Point to note artificial neural networks are way different than computer program though so please don’t get the wrong perception from the above definition. Neural networks consist of input and output layers and at least one hidden layer.
Training neural networks can be hard, complex and time-consuming. The reasons are simply known to data scientists. One of the major reason for this hardship is “Weights”. In Neural networks, weights are highly interdependent with hidden layers. The three main steps to train neural networks are
- Forward pass and makes a prediction.
- Compare prediction to the ground truth using a loss function.
- Error value to do backpropagation
The algorithm to train ANNs depends on two basic concepts first to reduce the sum squared error to an acceptable value and second to have reliable data to train network under supervision.
Recurrent Neural Networks- Introduction
Recurrent neural networks are not a too old neural network, they were developed in the 1980s.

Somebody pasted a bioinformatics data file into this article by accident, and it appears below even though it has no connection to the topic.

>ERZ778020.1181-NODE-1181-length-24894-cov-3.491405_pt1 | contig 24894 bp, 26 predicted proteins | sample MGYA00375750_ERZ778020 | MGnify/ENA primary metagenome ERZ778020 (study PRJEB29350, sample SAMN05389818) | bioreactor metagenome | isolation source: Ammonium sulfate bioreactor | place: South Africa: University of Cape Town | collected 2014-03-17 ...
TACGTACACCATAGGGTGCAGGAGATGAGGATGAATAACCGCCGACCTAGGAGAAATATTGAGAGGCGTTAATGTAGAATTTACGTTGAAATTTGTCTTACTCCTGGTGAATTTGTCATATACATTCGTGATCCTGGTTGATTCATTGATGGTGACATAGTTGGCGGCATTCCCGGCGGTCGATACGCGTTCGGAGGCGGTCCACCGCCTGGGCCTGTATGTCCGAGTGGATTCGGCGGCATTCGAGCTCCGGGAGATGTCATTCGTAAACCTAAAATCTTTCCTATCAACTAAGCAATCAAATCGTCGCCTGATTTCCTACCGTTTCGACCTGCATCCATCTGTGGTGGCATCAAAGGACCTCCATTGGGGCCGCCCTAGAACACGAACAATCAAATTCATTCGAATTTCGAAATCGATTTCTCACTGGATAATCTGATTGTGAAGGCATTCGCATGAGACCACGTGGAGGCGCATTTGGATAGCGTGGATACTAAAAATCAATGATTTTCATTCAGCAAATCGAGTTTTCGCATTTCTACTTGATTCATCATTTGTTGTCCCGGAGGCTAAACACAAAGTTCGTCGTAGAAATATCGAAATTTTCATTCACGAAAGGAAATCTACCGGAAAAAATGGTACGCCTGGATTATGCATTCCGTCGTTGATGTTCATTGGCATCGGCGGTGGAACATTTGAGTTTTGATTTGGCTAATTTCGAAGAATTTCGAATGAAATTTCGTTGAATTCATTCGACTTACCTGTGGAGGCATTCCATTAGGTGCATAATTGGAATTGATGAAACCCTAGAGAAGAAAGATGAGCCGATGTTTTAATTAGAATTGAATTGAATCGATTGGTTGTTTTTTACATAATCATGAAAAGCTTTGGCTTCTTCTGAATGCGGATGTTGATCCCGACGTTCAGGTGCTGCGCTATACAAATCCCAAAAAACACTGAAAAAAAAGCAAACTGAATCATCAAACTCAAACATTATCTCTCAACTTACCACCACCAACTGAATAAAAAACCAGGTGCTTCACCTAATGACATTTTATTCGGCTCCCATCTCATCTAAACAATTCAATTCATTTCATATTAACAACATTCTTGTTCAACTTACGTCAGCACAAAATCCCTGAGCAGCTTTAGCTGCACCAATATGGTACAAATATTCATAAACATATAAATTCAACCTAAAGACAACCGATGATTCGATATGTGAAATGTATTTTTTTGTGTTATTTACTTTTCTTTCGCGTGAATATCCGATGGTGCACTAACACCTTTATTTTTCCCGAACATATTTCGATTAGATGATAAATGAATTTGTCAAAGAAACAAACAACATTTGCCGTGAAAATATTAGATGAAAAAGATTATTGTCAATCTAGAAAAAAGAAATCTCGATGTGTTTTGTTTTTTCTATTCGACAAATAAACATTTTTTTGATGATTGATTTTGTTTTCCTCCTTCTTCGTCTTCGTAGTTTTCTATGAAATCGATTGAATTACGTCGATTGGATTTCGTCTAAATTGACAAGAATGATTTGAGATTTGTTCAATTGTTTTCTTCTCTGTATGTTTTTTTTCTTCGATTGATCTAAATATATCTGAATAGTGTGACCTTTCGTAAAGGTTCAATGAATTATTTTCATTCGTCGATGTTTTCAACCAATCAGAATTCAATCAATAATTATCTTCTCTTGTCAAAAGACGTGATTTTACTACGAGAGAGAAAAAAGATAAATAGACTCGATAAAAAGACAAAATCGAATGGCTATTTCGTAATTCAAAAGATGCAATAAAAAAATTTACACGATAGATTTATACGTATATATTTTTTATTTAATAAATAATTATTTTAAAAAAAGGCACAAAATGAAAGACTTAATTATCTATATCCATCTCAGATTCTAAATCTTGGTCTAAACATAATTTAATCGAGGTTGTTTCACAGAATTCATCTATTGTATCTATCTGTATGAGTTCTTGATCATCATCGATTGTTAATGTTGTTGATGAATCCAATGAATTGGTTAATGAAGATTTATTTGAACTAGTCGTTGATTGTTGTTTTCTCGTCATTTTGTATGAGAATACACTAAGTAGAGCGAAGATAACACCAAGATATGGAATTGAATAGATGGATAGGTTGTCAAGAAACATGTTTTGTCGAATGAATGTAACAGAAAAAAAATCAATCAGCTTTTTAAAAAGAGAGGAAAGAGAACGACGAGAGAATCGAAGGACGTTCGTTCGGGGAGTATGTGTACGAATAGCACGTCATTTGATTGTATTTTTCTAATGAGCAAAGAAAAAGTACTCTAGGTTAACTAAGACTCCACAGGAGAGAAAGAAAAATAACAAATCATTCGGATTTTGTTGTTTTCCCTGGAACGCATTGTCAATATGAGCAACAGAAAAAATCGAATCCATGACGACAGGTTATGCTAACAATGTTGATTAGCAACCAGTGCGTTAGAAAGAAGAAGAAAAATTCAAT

- RNNs takes input as time series and provide an output as time series,
- They have at least one connection cycle.
One of the biggest uniqueness RNNs have is “UAP- Universal Approximation Property” thus they can approximate virtually any dynamical system. This unique property forces us to say recurrent neural networks have something magical about them.
There is a strong perception of recurrent neural networks training part. The training is assumed as super complex, difficult, expensive and time-consuming. Matter of fact after a few times being hands-on in our lab; our response is just the opposite. So common wisdom is completely opposite then reality. The power of robustness and scalability of RNNs is super exciting compared to traditional neural networks and even convolutional neural networks.
Recurrent Neural Networks are way special as compared to other neural networks. Non-RNNs API has too much constrained and limitations (Some time RNNs also does the same though). Non-RNNs API take